Jar with Was-Scepters and Ankhs
Egyptian, Classical, Ancient Near Eastern Art
Vessels with Blue-Painted Designs
The most innovative pottery of the Eighteenth Dynasty—so-called bluepainted ware—began under Thutmose III.
The pastel pigment was made from groundup blue frit, a mixture of cobalt and alum. Initially, potters relied on blue paint to accentuate small details, such as the grape cluster hanging from a vine on the wine jar in this case. Over time, though, artists began to use blue paint for more complex designs and figures.
ca. 1426-1390 B.C.E.
This item is not on view
Gift of Evangeline Wilbour Blashfield, Theodora Wilbour, and Victor Wilbour honoring the wishes of their mother, Charlotte Beebe Wilbour, as a memorial to their father, Charles Edwin Wilbour
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Jar with Was-Scepters and Ankhs, ca. 1426-1390 B.C.E. Clay, paint, 17 5/16 x 13 in. (44 x 33 cm). Brooklyn Museum, Gift of Evangeline Wilbour Blashfield, Theodora Wilbour, and Victor Wilbour honoring the wishes of their mother, Charlotte Beebe Wilbour, as a memorial to their father, Charles Edwin Wilbour, 16.140. Creative Commons-BY (Photo: Brooklyn Museum, CUR.16.140_erg456.jpg)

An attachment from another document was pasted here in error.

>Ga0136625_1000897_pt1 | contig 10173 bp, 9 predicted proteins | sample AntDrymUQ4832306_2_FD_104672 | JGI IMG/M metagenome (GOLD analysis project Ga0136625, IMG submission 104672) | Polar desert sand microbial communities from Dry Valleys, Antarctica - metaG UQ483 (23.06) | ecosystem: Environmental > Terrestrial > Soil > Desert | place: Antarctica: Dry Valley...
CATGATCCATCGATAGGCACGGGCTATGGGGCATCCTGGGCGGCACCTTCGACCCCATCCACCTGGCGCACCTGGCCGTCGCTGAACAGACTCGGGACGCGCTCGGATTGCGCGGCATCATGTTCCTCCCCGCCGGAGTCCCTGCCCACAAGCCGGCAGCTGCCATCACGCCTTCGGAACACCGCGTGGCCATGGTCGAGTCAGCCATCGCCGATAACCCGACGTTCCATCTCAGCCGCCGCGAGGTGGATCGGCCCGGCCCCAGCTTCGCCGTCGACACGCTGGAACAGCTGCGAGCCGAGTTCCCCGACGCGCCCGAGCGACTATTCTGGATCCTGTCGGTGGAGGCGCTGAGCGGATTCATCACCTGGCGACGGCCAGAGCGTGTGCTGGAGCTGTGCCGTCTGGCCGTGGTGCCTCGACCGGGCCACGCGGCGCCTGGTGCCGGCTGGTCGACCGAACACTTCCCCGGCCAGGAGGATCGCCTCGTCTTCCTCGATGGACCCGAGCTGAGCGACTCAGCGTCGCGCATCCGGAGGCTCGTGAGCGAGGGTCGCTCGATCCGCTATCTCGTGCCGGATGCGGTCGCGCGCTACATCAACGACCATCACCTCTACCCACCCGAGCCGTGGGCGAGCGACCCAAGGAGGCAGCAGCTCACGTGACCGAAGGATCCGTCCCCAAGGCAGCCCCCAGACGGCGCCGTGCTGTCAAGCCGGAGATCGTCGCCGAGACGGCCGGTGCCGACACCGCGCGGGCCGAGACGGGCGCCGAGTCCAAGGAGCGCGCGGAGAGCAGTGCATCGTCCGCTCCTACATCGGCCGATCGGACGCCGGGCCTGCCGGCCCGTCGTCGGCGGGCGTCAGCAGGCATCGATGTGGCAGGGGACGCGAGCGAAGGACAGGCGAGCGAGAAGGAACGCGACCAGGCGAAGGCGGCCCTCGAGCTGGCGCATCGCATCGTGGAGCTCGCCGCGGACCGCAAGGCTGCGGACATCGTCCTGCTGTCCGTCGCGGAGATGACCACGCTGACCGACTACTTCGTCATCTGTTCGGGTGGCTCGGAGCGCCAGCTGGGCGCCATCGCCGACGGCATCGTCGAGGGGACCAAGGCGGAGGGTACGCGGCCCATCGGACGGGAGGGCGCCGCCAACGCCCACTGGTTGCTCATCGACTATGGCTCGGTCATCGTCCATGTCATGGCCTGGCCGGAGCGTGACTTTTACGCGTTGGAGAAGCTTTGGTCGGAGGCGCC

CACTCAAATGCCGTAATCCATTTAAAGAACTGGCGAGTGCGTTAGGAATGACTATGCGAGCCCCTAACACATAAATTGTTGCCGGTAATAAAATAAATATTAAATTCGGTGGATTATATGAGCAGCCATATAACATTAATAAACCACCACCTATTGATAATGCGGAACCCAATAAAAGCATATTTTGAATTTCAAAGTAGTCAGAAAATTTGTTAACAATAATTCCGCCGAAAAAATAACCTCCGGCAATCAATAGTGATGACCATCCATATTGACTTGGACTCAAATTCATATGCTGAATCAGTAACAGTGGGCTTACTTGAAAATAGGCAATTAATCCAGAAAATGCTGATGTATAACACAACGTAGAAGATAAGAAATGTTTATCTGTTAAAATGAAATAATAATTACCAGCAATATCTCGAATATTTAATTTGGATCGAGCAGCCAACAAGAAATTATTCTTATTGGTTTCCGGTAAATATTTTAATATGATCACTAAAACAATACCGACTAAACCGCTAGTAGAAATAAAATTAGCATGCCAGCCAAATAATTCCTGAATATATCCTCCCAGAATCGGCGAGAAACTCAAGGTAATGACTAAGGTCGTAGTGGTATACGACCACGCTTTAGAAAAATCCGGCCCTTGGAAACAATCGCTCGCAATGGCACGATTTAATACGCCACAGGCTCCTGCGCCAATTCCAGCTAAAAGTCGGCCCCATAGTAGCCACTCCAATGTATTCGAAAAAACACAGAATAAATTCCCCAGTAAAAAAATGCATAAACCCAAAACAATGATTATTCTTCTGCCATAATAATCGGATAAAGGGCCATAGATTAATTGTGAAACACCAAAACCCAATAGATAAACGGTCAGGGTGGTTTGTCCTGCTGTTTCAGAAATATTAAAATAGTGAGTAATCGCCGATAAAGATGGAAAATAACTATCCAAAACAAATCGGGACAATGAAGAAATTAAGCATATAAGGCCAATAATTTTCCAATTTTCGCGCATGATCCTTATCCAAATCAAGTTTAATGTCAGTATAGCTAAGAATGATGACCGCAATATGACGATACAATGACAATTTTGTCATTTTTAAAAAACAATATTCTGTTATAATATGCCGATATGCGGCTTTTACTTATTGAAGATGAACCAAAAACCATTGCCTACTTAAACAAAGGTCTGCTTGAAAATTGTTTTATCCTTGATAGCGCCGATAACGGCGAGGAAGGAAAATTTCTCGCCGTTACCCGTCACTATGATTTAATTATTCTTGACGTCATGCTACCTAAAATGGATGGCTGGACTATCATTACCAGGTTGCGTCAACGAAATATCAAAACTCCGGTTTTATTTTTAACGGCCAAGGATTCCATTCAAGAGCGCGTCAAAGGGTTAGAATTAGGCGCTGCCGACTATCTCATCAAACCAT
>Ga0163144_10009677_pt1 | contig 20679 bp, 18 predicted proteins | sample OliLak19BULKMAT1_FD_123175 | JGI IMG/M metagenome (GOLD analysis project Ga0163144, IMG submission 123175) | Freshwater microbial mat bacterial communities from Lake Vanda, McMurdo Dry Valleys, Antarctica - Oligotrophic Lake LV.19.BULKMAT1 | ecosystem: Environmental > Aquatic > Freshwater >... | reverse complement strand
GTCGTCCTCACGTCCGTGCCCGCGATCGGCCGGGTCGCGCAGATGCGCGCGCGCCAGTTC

. Brooklyn Museum photograph, 9/6/2007
"CUR" at the beginning of an image file name means that the image was created by a curatorial staff member. These study images may be digital point-and-shoot photographs, when we don\'t yet have high-quality studio photography, or they may be scans of older negatives, slides, or photographic prints, providing historical documentation of the object.
Large jar of buff pottery, painted decoration in blue, red, and black
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